Grant the World Leader
General Grant may perhaps be considered the first true “world leader” and was viewed by most people abroad as, “The Hero of Freedom” or “The King of America.” The feeling people had about Grant can be summed up best by the words of Lord Provost on Sep. 13, 1877 in front of 50 thousand people, “Grant had proved himself the Wellington of America . . . The great and good Lincoln, struck down the poisonous tree of slavery; but Grant tore it up by the roots, so that it should never live in his country to suck nutriment from its soil.” He was the first former United States President to ever visit Asia, Africa, and the Middle East. While most 19th century Americans would limit their travels abroad to Europe, General Grant went as far as the Pyramids of Egypt and the Great Wall of China. In the Holy Land, Grant walked the Via Dolorosa; the street through which Jesus Christ carried his cross.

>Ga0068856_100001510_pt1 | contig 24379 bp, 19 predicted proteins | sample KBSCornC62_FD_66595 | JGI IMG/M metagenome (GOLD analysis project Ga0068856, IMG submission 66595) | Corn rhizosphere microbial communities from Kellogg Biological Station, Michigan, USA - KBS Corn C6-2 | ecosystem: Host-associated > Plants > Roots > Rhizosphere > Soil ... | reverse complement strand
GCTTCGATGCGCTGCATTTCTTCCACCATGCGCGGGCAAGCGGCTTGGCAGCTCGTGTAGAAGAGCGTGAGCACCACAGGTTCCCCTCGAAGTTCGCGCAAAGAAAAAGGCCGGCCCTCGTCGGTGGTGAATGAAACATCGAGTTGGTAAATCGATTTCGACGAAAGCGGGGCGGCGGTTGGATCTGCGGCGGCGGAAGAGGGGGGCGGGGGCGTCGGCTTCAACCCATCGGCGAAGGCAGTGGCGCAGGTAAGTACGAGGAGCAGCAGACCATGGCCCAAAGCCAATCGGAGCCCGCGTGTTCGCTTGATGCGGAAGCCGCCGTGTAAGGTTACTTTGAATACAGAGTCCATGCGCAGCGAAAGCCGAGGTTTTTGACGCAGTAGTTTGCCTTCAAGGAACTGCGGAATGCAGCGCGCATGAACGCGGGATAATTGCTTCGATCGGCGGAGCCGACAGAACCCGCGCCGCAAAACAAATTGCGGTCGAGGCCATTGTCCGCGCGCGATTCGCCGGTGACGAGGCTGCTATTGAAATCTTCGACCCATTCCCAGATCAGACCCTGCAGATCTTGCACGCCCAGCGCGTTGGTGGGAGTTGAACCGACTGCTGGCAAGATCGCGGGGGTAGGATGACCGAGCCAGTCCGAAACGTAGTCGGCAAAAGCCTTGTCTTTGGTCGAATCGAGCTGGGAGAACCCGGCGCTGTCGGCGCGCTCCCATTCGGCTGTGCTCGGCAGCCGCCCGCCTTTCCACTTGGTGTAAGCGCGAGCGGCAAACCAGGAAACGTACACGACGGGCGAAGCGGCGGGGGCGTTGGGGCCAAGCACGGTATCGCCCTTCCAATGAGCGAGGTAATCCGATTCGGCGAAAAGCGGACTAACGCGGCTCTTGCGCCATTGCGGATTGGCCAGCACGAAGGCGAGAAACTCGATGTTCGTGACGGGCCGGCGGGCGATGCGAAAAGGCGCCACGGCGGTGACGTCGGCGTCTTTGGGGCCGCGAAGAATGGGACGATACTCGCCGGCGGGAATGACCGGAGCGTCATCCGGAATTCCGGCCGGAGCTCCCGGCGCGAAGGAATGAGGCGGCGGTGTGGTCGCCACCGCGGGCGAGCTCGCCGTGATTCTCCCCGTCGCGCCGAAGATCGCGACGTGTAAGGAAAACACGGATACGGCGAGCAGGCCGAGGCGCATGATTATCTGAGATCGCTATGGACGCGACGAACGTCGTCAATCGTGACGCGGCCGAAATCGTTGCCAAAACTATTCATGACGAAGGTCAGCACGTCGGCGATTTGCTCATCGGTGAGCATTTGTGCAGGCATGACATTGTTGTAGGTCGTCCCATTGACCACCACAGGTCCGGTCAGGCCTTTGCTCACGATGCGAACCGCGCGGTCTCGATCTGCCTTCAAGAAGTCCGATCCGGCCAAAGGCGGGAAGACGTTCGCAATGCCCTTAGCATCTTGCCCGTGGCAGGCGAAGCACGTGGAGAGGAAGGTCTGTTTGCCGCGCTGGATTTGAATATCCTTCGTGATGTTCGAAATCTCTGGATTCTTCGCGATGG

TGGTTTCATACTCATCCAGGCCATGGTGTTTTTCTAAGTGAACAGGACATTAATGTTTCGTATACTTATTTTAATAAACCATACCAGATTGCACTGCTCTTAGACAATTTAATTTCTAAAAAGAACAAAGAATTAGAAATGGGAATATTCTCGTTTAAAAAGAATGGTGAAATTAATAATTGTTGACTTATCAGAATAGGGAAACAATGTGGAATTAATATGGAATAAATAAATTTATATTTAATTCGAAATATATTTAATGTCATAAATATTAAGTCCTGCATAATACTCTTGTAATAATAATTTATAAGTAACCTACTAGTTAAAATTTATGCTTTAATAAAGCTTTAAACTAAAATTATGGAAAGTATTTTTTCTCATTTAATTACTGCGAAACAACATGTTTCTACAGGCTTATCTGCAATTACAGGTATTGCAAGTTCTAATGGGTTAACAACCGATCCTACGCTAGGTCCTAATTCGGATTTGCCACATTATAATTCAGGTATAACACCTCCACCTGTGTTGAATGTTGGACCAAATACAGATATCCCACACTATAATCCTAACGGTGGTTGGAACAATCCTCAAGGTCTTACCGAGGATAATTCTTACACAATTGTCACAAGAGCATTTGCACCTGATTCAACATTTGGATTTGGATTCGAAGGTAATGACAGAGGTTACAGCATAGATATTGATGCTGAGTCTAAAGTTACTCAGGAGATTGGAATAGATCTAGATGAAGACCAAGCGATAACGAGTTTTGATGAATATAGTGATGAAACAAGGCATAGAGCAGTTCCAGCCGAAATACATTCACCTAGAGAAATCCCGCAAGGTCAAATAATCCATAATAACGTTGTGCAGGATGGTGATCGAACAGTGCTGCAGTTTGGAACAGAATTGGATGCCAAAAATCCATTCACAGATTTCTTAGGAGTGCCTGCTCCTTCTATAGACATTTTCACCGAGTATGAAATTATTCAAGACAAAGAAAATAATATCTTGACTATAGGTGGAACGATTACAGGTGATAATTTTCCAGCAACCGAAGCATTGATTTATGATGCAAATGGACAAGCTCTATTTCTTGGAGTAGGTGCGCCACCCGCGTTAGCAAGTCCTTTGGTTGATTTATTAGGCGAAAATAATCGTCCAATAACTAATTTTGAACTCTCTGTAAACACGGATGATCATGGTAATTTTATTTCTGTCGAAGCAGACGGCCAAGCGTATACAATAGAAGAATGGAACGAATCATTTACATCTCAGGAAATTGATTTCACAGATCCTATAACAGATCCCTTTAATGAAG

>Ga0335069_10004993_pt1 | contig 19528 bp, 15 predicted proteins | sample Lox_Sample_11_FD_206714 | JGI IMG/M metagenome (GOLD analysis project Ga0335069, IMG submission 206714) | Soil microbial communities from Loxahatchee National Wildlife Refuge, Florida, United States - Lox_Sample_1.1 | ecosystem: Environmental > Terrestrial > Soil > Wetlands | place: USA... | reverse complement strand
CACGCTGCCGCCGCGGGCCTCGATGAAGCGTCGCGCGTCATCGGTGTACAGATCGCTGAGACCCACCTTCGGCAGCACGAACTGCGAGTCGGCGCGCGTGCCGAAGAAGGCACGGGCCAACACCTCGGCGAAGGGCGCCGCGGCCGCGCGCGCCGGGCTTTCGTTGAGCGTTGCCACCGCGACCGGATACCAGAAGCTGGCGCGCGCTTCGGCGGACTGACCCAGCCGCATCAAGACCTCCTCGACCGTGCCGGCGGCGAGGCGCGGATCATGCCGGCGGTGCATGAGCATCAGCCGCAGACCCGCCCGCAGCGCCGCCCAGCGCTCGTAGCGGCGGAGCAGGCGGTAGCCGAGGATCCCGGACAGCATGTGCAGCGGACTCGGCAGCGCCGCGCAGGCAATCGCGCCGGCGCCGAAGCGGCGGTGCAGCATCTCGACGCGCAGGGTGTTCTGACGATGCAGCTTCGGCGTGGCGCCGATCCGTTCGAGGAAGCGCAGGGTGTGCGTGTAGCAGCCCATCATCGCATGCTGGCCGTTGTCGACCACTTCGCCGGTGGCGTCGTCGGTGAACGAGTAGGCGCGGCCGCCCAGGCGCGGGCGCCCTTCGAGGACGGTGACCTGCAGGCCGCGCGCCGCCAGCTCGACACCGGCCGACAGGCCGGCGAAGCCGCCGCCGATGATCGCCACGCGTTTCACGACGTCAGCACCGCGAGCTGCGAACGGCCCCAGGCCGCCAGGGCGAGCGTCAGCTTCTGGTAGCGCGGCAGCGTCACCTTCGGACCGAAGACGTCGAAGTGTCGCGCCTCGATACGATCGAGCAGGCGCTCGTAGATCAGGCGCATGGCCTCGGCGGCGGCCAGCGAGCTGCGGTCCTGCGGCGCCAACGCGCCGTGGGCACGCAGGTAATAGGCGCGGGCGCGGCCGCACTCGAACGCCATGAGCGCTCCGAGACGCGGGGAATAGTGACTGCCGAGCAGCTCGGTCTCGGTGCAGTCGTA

To give you an idea of Grant’s celebrity status worldwide, General Grant was personally invited by Queen Victoria to Windsor Castle in England on June, 27, 1877. He was also kindly received by the legendary English Prime Minister Disraeli. Ironically, these meetings occurred less than 65 years after the British attacked Washington, D.C. and burned the White House. In Germany, Grant was warmly welcomed by Otto Van Bismarck, the founder and first chancellor of the German Empire, with whom he had an instant rapport. In Belgium he met King Leopold on July 7, 1877. In Italy, King Umberto gave him a state dinner and met with him on April 15, 1878. And on July 31, 1878, he had a very friendly meeting with Czar Alexander II of Russia, where at the end of their meeting the Czar said: “...as long as I live nothing shall be spared to continue this friendship.” Then, on August 20th 1878, Grant met with the Emperor of Austria, Francis Joseph, at the palace of Schoenbrunn. In Athens Greece a grand reception was offered by the King and Queen of Greece. Grant was warmly greeted by the Emperor of Japan in July of 1879 and actually shook hands with him which was strictly forbidden. In fact, such a thing was never before seen in the history of Japanese majesty. He met different Maharajah’s (Kings) in India, King Alfonso XII of Spain, The Emperor of Brazil, The Prince of Wales (King Edward the VII), etc.